Mr. Speaker, it was touching indeed to hear at St. Lin the Minister of Justice's last message to the people of Canada. It was a eulogy of the man who had been his chief, of the man he so greatly admired, of the man under whose orders he had served for fifteen years-seven years while the great leader was in power and eight years while the great leader was in opposition. It was his last message to the Canadian people. We.must never, Sir, forget the memory of the man whose death has left such a void in this House of Commons. The reason why I sometimes followed Mr. Lapointe blindly is that I had confidence in his uprightness, in his integrity, in his afoolute honesty.

During the touching ceremonies that took place on the occasion of the funeral, both in Quebec and Riviere-du-Loup, many things have been said; however, at Riviere-du-Loup, the old parish priest of St. Patrick, a venerable old man, gave expression to thoughts which I shall be allowed, I hope, to repeat at this moment. They were uttered while the remains of our lamented Minister of Justice lay in state in the mortuary chapel at the Riviere-du-Loup City Hall. During his Sunday sermon, Reverend Roy, parish priest of St. Patrick, Riviere-dunLoup, while inviting his parishioners to pray on the remains of the dear departed, added the following words: "He was an outstanding Canadian whose memory we should cherish and bequeath to our descendants. Go, my dear brethren, see him, show *him to your children. For them, as for us, he will become a model of faith and enlightened patriotism."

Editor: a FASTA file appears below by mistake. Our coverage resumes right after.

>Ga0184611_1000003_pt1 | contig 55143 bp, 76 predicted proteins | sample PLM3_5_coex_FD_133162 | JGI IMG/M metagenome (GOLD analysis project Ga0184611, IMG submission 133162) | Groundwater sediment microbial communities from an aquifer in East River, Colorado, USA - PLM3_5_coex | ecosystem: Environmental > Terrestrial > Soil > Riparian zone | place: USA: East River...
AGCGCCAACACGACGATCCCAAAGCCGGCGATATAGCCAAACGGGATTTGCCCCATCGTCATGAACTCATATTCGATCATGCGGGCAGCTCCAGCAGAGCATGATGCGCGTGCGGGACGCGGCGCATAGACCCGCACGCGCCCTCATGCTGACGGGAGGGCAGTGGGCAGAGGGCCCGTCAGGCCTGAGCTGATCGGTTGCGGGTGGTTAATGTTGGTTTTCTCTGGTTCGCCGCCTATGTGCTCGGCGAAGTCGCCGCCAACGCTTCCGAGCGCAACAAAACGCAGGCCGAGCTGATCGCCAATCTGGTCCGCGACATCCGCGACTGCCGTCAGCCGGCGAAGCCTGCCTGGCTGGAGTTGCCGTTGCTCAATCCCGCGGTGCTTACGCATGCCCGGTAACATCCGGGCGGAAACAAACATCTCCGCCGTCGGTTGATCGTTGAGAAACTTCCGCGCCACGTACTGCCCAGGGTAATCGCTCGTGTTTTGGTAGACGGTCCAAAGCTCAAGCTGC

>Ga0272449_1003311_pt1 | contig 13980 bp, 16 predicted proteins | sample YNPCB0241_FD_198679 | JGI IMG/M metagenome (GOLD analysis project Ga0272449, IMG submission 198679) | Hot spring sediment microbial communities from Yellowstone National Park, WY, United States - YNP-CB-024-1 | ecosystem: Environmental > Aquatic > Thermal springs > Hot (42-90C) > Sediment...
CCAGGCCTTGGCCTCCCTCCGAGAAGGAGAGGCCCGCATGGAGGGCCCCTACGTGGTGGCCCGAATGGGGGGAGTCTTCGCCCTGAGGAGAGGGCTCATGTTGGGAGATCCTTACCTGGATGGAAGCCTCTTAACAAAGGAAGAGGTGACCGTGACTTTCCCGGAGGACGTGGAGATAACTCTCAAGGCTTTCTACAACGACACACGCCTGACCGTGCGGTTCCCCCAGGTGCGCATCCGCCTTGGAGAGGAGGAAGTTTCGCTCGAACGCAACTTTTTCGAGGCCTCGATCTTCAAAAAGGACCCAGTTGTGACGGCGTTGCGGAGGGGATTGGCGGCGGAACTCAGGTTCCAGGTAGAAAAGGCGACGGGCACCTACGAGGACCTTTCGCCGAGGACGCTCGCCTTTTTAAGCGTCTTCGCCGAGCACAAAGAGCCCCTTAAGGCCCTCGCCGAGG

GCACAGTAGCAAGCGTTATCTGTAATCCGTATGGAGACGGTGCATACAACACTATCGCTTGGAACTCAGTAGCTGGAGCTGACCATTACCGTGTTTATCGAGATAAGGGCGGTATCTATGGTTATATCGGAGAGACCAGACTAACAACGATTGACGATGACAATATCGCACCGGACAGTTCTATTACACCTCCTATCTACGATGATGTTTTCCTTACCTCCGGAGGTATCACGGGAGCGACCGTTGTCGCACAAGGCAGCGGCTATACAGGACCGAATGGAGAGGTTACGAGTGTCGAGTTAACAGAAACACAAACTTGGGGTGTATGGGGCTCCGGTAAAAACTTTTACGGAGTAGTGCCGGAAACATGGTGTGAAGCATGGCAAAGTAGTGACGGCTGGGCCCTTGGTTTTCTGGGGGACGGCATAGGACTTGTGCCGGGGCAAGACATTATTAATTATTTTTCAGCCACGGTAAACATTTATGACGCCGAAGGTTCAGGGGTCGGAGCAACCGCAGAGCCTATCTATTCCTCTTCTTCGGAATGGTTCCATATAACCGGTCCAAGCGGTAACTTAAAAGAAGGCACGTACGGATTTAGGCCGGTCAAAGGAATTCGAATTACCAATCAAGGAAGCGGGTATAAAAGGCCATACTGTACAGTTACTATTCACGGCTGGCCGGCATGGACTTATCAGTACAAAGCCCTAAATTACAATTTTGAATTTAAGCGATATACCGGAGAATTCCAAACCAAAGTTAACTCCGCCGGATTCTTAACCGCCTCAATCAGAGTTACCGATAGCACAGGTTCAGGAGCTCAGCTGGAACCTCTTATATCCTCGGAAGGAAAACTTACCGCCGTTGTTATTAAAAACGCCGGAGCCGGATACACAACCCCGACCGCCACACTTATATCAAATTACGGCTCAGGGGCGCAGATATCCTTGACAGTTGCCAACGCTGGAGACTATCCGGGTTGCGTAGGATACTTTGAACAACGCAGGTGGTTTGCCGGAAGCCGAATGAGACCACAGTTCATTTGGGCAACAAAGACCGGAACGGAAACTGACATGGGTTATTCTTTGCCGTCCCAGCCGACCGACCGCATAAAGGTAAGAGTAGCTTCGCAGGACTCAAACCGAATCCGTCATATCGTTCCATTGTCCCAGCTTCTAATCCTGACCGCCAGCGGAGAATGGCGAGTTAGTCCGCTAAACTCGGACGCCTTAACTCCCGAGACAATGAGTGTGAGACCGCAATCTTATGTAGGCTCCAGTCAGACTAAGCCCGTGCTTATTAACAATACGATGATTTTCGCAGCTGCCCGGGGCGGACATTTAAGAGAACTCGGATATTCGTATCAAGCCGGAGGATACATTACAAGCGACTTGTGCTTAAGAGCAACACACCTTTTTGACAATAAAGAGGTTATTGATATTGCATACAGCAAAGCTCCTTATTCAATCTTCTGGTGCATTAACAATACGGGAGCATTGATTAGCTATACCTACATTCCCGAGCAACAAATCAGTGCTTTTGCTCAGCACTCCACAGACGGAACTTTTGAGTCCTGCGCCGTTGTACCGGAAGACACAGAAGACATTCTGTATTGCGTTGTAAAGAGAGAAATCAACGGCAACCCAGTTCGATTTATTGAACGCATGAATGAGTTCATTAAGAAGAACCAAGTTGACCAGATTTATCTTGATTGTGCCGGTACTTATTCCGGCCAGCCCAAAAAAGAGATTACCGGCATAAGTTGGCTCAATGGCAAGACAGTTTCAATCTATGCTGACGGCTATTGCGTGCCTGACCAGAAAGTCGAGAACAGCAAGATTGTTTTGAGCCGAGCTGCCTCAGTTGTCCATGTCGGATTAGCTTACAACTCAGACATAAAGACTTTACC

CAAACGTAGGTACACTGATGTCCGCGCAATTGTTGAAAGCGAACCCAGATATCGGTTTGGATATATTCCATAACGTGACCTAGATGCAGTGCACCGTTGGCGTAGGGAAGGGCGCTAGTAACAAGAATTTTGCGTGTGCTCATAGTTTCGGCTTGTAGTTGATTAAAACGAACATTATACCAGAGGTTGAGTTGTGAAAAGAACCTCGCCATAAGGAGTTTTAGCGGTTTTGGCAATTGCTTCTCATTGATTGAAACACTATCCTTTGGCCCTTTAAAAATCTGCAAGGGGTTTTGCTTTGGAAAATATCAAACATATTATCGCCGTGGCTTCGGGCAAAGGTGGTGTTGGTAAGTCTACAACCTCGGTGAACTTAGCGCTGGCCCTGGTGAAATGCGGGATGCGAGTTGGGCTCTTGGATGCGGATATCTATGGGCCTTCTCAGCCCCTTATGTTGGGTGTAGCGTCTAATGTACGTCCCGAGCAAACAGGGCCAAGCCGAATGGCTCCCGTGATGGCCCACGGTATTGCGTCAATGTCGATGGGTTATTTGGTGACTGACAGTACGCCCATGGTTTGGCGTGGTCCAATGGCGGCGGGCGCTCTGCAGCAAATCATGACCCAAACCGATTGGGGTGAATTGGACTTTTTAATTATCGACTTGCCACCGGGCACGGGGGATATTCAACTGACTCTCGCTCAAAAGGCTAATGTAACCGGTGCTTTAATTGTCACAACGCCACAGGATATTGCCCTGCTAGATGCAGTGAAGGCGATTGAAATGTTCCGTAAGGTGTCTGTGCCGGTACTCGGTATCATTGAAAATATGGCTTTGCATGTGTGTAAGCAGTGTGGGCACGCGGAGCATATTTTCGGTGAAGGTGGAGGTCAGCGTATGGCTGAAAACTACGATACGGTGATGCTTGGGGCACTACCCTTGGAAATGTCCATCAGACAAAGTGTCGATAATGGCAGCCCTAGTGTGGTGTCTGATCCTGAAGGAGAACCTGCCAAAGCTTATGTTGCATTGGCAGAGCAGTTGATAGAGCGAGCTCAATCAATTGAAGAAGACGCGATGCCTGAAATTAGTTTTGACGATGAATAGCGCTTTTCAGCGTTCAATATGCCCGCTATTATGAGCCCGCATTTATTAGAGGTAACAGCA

Mr. Lapointe did not use dual arguments, one set for Quebec and a different one for the

other provinces. What he told our Englishspeaking fellow-citizens was identical to what he said to his French-speaking compatriots. Everywhere he used the same language and, my leader said so only a few moments ago, during the last general election, he visited the whole country, as far as Vancouver, where he supported one of my friends seated on the government side of the house, and the arguments he used in Vancouver were exactly the same as those he used in Quebec, Montreal or any other Canadian city.

Neither did he care for appeals to prejudice. He was far above all prejudice. While making himself respected, Ernest Lapointe was gaining respect for his compatriots, and that is the reason why his disappearance from the political scene is so keen a loss for Canada.

Mr. Speaker, I frequently had occasion to discuss informally with Mr. Lapointe matters of public interest in which we were mutually concerned and I never feared to open my mind fully to him. I had no secrets from him. I spoke to him as if he had been an elder brother, and I was never rebuked by him. There have been, of course, periods that were very sad for him. He did not always succeed in bringing others to accept his views. But he always succeeded in commanding the respect of all his fellow-citizens, which is the finest tribute that can be paid to him.

Mr. Speaker, once again I tender my deepest sympathy to the Prime Minister of Canada, and to Mr. Lapointe's family, to Madame Lapointe, his distinguished wife, to our excellent and popular colleague the hon member for Lotbiniere (Mr. Hugues Lapointe) and to Madiame Ouimet.


Georges Parent (Speaker of the Senate)



I assume the house will wish me to convey to Madame Lapointe and her family some expression of the tributes paid to-day to the memory of Mr. Lapointe, and I shall be very glad to do so.




On the order for motions:


William Lyon Mackenzie King (Prime Minister; Secretary of State for External Affairs; President of the Privy Council)


Right Hon. W. L. MACKENZIE KING (Prime Minister):

I wish to lay on the table of the house copies in English and French of proclamation dated Ottawa, December 7,


Taxation^-Agreements Witth Provinces

1941, declaring that a state of war with Rou-mania, Hungary and Finland exists and has existed in Canada as from December 7, 1941.

Also copies in English and French of a proclamation issued on Monday, December 8, 1941, declaring that a state of war with Japan exists and has existed in Canada as and from December 7, 1941.

Topic:   THE WAR


January 21, 1942